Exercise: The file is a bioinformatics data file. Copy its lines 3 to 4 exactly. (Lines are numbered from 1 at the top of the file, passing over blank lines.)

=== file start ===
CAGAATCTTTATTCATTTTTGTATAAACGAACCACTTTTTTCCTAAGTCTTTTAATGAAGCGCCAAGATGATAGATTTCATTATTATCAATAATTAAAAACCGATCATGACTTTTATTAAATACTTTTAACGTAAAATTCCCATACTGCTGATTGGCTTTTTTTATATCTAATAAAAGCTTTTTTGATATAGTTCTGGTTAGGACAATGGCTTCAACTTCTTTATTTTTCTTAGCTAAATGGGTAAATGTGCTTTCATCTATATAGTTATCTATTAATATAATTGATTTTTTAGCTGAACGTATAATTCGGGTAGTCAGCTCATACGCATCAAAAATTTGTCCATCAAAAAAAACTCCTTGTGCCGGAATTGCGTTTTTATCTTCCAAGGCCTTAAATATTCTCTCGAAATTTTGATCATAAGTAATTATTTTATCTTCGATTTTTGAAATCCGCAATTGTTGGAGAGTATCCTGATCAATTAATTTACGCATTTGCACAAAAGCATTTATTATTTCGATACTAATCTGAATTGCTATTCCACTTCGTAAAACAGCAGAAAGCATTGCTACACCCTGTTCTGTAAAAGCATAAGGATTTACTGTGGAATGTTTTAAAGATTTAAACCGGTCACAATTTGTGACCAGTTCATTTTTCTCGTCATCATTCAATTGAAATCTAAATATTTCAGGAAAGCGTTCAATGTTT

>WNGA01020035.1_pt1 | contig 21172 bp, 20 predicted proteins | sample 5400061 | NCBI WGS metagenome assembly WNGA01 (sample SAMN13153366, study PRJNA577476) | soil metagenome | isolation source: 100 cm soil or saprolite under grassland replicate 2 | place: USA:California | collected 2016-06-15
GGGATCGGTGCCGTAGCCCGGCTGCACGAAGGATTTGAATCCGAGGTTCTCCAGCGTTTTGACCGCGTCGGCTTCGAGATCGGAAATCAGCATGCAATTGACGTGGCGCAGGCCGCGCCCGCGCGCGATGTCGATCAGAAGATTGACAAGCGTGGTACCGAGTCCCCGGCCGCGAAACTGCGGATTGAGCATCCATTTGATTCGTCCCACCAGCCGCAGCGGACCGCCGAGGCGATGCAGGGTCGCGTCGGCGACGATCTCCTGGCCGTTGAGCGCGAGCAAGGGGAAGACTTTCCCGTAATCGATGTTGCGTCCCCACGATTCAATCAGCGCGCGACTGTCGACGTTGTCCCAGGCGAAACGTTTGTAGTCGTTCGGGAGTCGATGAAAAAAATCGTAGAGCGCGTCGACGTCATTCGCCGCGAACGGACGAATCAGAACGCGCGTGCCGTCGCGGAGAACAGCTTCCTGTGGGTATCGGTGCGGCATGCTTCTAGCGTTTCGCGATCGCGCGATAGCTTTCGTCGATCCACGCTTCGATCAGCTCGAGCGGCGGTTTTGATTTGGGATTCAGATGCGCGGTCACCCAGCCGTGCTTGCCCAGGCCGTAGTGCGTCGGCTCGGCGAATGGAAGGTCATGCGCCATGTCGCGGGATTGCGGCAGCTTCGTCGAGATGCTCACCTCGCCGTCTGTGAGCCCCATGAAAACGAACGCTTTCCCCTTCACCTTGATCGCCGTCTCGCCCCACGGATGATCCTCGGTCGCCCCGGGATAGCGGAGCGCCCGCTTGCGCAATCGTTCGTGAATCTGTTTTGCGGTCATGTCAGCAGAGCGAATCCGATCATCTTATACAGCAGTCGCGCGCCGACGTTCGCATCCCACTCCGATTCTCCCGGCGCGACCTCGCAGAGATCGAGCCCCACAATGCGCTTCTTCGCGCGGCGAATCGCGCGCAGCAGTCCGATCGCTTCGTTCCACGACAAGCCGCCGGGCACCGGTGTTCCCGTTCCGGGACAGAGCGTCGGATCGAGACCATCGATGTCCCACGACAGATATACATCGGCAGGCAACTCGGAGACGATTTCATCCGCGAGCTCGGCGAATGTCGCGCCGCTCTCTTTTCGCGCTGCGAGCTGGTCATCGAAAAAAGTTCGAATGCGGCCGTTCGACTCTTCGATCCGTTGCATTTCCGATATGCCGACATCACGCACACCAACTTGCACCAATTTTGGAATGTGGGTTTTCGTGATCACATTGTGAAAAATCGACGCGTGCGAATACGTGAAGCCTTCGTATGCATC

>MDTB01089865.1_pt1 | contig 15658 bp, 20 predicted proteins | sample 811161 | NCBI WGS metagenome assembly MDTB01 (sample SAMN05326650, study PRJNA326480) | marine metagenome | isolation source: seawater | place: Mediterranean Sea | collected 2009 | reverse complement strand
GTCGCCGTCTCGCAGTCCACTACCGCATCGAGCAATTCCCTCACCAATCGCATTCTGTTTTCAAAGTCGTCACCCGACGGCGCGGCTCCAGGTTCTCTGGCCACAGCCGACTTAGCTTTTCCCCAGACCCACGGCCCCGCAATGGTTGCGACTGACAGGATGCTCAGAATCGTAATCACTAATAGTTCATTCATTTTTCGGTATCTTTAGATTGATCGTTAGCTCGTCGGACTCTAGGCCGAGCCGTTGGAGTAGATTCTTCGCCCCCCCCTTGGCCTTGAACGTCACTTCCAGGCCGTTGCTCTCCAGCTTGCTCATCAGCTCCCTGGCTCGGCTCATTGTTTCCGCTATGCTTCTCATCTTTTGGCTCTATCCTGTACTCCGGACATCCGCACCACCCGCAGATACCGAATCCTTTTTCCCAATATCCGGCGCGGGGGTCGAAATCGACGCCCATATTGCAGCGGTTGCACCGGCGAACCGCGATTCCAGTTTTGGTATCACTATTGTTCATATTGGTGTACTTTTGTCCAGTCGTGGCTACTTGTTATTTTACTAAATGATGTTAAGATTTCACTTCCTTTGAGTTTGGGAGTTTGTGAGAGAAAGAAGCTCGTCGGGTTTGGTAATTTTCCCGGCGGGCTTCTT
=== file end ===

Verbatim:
GGGATCGGTGCCGTAGCCCGGCTGCACGAAGGATTTGAATCCGAGGTTCTCCAGCGTTTTGACCGCGTCGGCTTCGAGATCGGAAATCAGCATGCAATTGACGTGGCGCAGGCCGCGCCCGCGCGCGATGTCGATCAGAAGATTGACAAGCGTGGTACCGAGTCCCCGGCCGCGAAACTGCGGATTGAGCATCCATTTGATTCGTCCCACCAGCCGCAGCGGACCGCCGAGGCGATGCAGGGTCGCGTCGGCGACGATCTCCTGGCCGTTGAGCGCGAGCAAGGGGAAGACTTTCCCGTAATCGATGTTGCGTCCCCACGATTCAATCAGCGCGCGACTGTCGACGTTGTCCCAGGCGAAACGTTTGTAGTCGTTCGGGAGTCGATGAAAAAAATCGTAGAGCGCGTCGACGTCATTCGCCGCGAACGGACGAATCAGAACGCGCGTGCCGTCGCGGAGAACAGCTTCCTGTGGGTATCGGTGCGGCATGCTTCTAGCGTTTCGCGATCGCGCGATAGCTTTCGTCGATCCACGCTTCGATCAGCTCGAGCGGCGGTTTTGATTTGGGATTCAGATGCGCGGTCACCCAGCCGTGCTTGCCCAGGCCGTAGTGCGTCGGCTCGGCGAATGGAAGGTCATGCGCCATGTCGCGGGATTGCGGCAGCTTCGTCGAGATGCTCACCTCGCCGTCTGTGAGCCCCATGAAAACGAACGCTTTCCCCTTCACCTTGATCGCCGTCTCGCCCCACGGATGATCCTCGGTCGCCCCGGGATAGCGGAGCGCCCGCTTGCGCAATCGTTCGTGAATCTGTTTTGCGGTCATGTCAGCAGAGCGAATCCGATCATCTTATACAGCAGTCGCGCGCCGACGTTCGCATCCCACTCCGATTCTCCCGGCGCGACCTCGCAGAGATCGAGCCCCACAATGCGCTTCTTCGCGCGGCGAATCGCGCGCAGCAGTCCGATCGCTTCGTTCCACGACAAGCCGCCGGGCACCGGTGTTCCCGTTCCGGGACAGAGCGTCGGATCGAGACCATCGATGTCCCACGACAGATATACATCGGCAGGCAACTCGGAGACGATTTCATCCGCGAGCTCGGCGAATGTCGCGCCGCTCTCTTTTCGCGCTGCGAGCTGGTCATCGAAAAAAGTTCGAATGCGGCCGTTCGACTCTTCGATCCGTTGCATTTCCGATATGCCGACATCACGCACACCAACTTGCACCAATTTTGGAATGTGGGTTTTCGTGATCACATTGTGAAAAATCGACGCGTGCGAATACGTGAAGCCTTCGTATGCATC

>MDTB01089865.1_pt1 | contig 15658 bp, 20 predicted proteins | sample 811161 | NCBI WGS metagenome assembly MDTB01 (sample SAMN05326650, study PRJNA326480) | marine metagenome | isolation source: seawater | place: Mediterranean Sea | collected 2009 | reverse complement strand